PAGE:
top of page

Struggling with "A Good Person"

Mild Spoilers for A Good Person Ahead

We’ve now reached an artistic inflection point in the pandemic. The collective loss, whether it be personal or empathetic, direct or incidental, human or structural, has irrevocably changed the way in which we all move in this world. And now we’re beginning to see that impression of loss and grief reflected in some of our favorite creators’ content. Zach Braff’s work has never shied away from exploring the many peaks and pitfalls of the mourning journey, and with A Good Person, Braff is working through a good deal of personal loss and trauma. Remembered most fondly as Scrubs’ leading man John “JD” Dorian, he’s known for his ability to toe the line between whimsy and tragedy. And more often than not, he sticks the landing. At the heart of A Good Person is a story of both living and dying; a heartfelt tribute to the people who weather the storms of losing a loved one and a complicated, somewhat clunky, exploration of how to tell that story.

As is the way with most modern trailers, if you’ve seen the preview for A Good Person, there’s not much left to the imagination of the overarching plot of the film; a young woman (Allison, played by Florence Pugh) struggles in the aftermath of a terrible tragedy where she was the driver in a traffic accident that took the lives of her soon-to-be-sister-in-law, Molly, and Molly’s husband. This accident, of course, derails Allison’s impending wedding, and in her throes of survivor’s guilt, she chooses to leave her fiancé Nathan and opts to numb herself into oblivion by abusing her oxycontin prescription for an entire year. The bulk of the film takes place a year after the accident when she hits rock bottom and decides to get sober. After making that decision, she experiences a chance encounter with her would-be-father-in-law, Daniel (Morgan Freeman), at a local substance abuse meeting. This encounter then drives the remainder of the film.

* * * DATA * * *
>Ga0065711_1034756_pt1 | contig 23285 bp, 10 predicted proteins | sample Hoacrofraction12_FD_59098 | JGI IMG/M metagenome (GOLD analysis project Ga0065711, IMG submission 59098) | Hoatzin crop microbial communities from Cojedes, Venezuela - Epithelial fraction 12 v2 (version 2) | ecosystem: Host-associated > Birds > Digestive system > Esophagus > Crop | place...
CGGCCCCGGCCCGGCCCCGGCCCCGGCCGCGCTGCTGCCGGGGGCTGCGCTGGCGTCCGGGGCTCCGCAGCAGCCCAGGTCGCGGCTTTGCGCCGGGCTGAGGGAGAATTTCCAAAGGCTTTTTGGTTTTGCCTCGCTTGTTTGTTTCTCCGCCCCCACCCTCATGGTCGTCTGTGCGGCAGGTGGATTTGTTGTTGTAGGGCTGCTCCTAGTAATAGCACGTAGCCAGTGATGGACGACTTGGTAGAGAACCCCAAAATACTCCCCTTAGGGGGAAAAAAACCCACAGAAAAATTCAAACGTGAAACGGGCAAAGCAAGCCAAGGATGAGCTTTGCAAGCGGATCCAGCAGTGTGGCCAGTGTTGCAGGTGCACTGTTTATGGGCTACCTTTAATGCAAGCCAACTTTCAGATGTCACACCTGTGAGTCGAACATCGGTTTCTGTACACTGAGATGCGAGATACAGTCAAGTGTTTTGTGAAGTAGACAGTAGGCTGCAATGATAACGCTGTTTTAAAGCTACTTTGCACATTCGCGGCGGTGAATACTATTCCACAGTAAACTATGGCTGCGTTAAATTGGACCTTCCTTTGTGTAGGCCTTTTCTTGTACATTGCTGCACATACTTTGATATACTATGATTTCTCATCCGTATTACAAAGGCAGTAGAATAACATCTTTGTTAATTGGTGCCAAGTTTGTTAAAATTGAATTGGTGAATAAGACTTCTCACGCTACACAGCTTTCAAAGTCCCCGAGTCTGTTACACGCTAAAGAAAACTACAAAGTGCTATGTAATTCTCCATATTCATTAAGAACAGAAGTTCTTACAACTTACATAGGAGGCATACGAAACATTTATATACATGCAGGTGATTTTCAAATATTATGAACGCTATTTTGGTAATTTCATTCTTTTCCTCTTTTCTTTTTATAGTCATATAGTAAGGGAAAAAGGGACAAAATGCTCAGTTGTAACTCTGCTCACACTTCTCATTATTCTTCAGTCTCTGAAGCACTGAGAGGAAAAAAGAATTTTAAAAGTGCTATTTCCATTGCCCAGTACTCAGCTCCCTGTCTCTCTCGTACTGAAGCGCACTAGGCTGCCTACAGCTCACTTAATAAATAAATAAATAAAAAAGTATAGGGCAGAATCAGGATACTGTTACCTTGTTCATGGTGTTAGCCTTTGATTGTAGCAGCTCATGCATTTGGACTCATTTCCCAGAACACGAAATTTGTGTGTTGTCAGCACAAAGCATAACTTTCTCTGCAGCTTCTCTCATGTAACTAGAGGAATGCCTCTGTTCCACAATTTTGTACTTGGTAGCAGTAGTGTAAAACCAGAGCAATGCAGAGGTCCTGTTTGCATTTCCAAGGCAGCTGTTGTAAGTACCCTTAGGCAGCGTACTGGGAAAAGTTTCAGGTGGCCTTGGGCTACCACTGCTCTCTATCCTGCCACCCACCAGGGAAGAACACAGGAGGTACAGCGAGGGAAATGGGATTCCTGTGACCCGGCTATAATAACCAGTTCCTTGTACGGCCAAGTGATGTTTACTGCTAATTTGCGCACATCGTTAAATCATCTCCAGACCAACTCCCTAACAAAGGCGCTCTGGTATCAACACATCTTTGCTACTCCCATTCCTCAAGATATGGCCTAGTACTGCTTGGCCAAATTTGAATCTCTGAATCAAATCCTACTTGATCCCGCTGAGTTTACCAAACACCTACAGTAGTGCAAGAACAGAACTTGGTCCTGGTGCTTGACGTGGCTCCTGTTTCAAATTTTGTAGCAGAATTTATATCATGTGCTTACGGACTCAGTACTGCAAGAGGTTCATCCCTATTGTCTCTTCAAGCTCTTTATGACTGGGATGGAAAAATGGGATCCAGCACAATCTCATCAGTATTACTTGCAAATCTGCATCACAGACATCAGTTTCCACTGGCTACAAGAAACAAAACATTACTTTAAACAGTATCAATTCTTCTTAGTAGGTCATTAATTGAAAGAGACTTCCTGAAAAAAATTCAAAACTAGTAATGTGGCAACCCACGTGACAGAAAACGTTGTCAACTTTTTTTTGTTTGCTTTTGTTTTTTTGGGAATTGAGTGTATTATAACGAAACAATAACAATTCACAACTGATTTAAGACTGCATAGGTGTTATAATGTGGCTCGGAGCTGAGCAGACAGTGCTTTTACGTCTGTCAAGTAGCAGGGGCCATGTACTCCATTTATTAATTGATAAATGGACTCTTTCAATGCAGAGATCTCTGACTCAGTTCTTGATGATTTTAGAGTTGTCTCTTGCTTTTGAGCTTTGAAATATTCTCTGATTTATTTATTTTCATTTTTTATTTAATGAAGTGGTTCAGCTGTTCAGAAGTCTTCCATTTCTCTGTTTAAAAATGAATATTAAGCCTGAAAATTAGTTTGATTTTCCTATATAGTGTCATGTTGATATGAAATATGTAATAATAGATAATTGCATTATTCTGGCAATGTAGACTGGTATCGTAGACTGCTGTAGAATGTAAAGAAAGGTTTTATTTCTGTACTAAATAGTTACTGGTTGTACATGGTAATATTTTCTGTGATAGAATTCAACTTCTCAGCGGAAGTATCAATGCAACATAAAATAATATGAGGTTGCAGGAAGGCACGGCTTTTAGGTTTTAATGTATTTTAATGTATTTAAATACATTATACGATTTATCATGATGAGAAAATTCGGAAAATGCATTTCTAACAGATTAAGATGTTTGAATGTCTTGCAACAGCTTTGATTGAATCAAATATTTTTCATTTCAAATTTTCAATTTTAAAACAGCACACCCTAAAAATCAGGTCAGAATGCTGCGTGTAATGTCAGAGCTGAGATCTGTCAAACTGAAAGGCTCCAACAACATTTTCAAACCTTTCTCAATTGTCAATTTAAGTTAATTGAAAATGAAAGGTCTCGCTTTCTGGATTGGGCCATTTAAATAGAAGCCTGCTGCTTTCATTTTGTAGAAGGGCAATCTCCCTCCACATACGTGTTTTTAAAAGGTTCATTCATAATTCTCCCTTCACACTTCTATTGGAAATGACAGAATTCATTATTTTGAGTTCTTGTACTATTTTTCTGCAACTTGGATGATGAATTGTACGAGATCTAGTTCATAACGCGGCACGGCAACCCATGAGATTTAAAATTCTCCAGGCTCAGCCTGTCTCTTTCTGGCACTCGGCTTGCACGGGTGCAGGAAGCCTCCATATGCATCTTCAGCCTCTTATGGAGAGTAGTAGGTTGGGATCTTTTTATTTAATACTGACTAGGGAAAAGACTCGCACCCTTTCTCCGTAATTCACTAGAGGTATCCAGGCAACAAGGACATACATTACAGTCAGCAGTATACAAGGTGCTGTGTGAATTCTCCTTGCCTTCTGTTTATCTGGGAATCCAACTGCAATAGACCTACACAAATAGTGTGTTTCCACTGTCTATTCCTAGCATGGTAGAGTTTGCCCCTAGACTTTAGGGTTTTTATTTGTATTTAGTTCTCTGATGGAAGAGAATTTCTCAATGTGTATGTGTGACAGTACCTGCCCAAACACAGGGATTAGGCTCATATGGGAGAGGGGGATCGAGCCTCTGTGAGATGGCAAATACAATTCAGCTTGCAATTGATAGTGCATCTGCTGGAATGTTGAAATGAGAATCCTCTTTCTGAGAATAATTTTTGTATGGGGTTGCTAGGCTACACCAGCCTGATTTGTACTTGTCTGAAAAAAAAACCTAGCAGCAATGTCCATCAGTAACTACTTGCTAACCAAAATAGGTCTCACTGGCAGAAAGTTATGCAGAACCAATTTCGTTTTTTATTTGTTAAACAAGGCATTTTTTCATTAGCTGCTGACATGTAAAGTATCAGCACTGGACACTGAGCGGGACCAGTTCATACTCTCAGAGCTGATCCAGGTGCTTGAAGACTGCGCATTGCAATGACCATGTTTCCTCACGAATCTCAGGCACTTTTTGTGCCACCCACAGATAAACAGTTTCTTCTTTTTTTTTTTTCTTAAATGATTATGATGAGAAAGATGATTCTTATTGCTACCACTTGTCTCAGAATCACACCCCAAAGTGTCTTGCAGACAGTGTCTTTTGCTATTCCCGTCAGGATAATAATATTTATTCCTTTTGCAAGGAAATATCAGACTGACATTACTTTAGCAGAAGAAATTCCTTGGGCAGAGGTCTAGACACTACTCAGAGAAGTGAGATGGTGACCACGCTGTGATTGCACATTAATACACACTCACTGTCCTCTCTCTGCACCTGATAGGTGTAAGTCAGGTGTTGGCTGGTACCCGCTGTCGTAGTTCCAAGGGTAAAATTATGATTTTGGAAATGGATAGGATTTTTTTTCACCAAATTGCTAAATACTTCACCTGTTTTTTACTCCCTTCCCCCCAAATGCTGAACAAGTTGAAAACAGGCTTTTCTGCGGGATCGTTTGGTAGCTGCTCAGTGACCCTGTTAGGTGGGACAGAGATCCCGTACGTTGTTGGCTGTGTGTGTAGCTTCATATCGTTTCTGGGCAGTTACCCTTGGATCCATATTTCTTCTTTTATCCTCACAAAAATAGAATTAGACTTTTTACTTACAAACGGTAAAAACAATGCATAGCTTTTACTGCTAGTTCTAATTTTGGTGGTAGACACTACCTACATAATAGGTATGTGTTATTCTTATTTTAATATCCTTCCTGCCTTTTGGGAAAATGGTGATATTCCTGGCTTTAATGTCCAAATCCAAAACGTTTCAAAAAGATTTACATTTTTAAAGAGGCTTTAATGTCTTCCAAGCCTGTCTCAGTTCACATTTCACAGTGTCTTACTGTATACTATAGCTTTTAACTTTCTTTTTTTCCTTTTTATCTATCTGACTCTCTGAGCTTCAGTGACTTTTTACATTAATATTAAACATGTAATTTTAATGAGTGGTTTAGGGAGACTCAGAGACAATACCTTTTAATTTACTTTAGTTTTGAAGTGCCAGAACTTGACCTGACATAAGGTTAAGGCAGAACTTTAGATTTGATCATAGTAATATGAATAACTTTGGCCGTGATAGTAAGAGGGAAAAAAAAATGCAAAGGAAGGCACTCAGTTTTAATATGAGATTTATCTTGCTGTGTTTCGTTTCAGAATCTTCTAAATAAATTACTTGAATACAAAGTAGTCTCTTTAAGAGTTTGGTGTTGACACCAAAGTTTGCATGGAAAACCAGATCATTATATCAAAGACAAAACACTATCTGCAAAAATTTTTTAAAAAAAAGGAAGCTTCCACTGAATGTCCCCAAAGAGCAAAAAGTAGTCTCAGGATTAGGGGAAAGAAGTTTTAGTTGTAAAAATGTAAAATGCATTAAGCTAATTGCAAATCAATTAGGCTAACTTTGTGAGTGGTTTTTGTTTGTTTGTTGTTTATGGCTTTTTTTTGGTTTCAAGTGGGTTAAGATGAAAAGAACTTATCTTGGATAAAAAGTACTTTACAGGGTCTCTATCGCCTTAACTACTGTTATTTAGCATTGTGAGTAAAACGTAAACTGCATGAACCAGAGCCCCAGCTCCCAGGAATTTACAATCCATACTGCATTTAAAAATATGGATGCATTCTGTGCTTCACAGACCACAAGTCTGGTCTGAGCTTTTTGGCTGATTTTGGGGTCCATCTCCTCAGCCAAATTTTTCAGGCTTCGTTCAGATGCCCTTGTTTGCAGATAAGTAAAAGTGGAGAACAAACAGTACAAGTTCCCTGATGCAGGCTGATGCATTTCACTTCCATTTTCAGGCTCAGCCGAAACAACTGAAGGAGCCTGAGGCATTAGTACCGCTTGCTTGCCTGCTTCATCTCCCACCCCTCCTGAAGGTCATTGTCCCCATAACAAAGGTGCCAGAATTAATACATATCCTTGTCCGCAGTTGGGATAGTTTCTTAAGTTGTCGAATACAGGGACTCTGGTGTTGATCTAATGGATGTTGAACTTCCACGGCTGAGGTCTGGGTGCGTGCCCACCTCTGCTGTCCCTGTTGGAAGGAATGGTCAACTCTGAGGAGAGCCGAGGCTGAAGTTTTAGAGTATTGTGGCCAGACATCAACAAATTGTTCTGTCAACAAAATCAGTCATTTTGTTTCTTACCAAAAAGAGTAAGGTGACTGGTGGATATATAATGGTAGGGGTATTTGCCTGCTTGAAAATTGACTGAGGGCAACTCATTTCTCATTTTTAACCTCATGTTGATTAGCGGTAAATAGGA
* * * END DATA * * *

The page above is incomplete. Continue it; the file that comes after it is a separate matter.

Shortly before the pandemic, Zach Braff and Florence Pugh released a short film together called In the Time it Takes to Get There. The film was the result of a collegiate movie poster contest held by Adobe, where college students could design a completely original poster for a movie that did not yet exist. The winning poster (#MoviePosterMovie) would then be made into a film that was inspired by the poster itself. Zach Braff wrote and directed In the Time it Takes to Get There based on Sam West’s winning poster design. The results are a cheeky take on influencer culture filtered through an 18th-century backdrop starring Pugh and Alicia Silverstone. It’s only roughly eleven minutes long and you can find it here. Whether or not you find the short film of any cultural significance, what is important is that it brought Pugh and Braff together, and they seemingly began dating shortly after. Their relationship, which lasted nearly the length of the pandemic, was spent cohabitating during some of the most emotionally fraught years of Braff’s life.